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Globalization and Competition explains why some middle-income countries, principally those in Asia, grow fast while others are not successful. The author criticizes both old-style developmentalism and the economics of the Washington Consensus. He argues instead for a 'new developmentalism' or third approach that builds on a national development strategy. This approach differs from the neoliberal strategy that rich nations propose to emerging economies principally on macroeconomic grounds. Developing countries face a key obstacle to growth, namely, the tendency to overvaluate foreign exchange. Instead of neutralizing it, the policy that rich countries promote mistakenly seeks growth through foreign savings, which causes additional appreciation of the national currency and often results in financial crises rather than genuine investment.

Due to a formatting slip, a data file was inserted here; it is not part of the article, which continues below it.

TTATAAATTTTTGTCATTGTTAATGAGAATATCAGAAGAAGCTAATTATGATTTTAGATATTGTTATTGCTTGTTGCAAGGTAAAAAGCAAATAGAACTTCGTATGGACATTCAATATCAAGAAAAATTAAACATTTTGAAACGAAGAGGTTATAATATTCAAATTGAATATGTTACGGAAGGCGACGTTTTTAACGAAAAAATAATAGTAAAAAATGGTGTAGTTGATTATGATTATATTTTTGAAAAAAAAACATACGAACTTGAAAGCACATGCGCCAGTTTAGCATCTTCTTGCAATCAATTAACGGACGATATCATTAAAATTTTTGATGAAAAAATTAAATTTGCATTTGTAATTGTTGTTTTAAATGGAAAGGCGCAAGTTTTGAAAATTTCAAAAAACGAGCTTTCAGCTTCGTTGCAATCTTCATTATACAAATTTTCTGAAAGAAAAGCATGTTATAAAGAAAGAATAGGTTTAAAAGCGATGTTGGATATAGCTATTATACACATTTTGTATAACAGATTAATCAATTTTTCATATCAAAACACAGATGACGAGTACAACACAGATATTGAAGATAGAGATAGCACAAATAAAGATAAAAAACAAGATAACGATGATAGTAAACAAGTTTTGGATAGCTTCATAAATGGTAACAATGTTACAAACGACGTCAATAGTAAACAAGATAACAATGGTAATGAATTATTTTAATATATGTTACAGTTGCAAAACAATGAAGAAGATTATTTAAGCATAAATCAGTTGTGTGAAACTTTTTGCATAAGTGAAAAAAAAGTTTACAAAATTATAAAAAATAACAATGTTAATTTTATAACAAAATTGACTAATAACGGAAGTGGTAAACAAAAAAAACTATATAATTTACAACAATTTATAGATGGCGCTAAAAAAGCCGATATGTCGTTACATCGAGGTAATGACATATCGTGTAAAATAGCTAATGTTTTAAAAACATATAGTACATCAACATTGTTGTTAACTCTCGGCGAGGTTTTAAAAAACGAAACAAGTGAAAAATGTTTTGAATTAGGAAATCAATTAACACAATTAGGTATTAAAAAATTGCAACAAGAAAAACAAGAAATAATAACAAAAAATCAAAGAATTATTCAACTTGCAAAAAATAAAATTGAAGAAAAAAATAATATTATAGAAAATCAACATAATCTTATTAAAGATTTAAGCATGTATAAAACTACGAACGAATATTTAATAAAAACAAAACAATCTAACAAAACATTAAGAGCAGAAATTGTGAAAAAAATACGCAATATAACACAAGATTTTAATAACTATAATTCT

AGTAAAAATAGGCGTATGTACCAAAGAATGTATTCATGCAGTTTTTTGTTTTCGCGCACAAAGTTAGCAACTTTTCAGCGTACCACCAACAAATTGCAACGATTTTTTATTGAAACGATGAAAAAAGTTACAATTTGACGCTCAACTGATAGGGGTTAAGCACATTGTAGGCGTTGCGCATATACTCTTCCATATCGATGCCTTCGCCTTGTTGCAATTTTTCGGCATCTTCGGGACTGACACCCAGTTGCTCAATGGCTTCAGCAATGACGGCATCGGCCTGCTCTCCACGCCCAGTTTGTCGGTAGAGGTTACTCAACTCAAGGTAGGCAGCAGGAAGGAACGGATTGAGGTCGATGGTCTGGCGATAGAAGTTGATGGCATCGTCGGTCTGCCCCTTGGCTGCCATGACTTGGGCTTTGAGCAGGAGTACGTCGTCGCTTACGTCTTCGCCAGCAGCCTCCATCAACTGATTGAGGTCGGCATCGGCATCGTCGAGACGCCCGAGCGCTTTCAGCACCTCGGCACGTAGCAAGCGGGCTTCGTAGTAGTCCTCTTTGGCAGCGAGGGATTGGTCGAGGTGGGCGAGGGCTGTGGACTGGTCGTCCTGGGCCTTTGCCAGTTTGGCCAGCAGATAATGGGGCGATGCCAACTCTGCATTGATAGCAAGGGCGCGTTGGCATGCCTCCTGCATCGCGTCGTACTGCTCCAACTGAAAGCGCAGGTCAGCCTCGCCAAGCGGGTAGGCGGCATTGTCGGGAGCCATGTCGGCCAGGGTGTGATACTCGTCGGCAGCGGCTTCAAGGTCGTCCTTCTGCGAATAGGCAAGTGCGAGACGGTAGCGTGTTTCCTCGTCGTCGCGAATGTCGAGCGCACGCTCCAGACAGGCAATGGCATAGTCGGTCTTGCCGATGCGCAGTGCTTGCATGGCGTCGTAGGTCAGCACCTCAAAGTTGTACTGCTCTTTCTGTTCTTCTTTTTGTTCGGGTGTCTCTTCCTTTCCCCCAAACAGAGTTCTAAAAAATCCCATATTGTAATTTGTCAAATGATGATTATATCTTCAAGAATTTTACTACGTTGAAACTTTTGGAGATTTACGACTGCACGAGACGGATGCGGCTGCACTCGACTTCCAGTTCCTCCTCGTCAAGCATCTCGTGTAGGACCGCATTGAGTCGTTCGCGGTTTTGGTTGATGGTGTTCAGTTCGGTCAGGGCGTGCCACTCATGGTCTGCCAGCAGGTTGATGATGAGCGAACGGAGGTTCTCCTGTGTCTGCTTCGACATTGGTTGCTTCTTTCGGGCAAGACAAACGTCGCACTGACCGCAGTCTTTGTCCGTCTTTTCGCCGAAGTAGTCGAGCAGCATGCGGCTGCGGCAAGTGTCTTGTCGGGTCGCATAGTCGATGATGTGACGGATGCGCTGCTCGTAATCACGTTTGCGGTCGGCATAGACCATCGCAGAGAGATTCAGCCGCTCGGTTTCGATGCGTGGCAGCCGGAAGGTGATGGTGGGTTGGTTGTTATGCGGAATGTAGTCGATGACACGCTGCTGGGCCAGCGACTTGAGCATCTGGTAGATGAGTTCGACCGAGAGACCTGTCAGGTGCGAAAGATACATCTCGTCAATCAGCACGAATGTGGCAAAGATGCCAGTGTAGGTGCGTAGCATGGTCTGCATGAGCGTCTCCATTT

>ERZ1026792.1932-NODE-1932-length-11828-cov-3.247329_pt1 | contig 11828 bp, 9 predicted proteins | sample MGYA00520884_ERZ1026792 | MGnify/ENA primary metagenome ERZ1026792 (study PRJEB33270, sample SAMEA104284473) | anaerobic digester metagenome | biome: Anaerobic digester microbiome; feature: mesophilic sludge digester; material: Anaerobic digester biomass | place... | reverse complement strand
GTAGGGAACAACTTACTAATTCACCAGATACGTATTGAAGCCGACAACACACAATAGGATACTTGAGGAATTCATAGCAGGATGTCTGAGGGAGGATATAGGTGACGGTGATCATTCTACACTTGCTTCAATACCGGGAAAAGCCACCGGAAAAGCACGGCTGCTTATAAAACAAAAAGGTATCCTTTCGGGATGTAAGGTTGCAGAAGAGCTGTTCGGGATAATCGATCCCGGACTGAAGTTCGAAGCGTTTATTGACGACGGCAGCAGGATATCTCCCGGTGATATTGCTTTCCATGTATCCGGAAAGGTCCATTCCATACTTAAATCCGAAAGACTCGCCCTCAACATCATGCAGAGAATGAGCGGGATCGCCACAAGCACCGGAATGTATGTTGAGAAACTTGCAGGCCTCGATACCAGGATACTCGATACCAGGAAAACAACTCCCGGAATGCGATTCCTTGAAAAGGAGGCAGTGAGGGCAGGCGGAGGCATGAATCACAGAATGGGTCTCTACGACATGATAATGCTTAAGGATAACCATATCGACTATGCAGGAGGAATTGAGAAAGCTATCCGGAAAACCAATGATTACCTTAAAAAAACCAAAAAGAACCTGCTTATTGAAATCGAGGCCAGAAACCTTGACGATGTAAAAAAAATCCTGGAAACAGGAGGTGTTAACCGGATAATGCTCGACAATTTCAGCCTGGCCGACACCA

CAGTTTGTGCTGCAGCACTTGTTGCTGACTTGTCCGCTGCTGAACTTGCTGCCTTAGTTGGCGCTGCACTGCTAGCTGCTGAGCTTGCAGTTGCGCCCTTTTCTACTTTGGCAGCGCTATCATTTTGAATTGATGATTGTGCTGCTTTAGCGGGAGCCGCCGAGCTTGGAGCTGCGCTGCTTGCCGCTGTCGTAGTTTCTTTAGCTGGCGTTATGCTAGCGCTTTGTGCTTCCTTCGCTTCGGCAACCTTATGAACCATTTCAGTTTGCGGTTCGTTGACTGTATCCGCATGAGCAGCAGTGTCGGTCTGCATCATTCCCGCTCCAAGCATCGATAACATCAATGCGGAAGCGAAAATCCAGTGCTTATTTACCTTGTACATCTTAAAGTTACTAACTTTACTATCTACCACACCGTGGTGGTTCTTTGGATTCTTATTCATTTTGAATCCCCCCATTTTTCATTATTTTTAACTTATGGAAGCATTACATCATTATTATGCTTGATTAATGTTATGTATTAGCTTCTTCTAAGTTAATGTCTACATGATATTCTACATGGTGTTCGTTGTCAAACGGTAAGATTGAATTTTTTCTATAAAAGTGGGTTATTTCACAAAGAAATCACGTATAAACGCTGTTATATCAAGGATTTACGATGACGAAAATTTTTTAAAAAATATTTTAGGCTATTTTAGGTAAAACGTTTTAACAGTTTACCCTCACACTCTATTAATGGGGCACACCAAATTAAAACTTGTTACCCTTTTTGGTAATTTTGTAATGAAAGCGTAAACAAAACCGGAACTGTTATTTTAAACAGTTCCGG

Luiz Carlos Bresser Pereira has taught economics and political theory at the Getulio Vargas Foundation, Sao Paulo, Brazil, since 1962. More recently, he has also taught at the Ecole des Hautes Etudes en Sciences Sociales in Paris. Professor Bresser Pereira was Minister of Finance in the Jose Sarney administration in Brazil (1987) and with the technical support of two major international banks framed the proposal on how to solve the foreign debt crisis that formed the basis of the Brady Plan (1989). From 1995 to 1999, he served as Brazil's Minister of Public Administration and Reform of the State and Minister of Science and Technology. In addition to numerous titles in Portuguese, Professor Bresser Pereira's works in English include Development and Crisis in Brazil (1984), The Theory of Inertial Inflation (1987), Economic Reforms in New Democracies (Cambridge University Press, 1993, with Jose Maria Maravall and Adam Przeworski), Democracy and Public Management Reform (2004), and Developing Brazil (2009).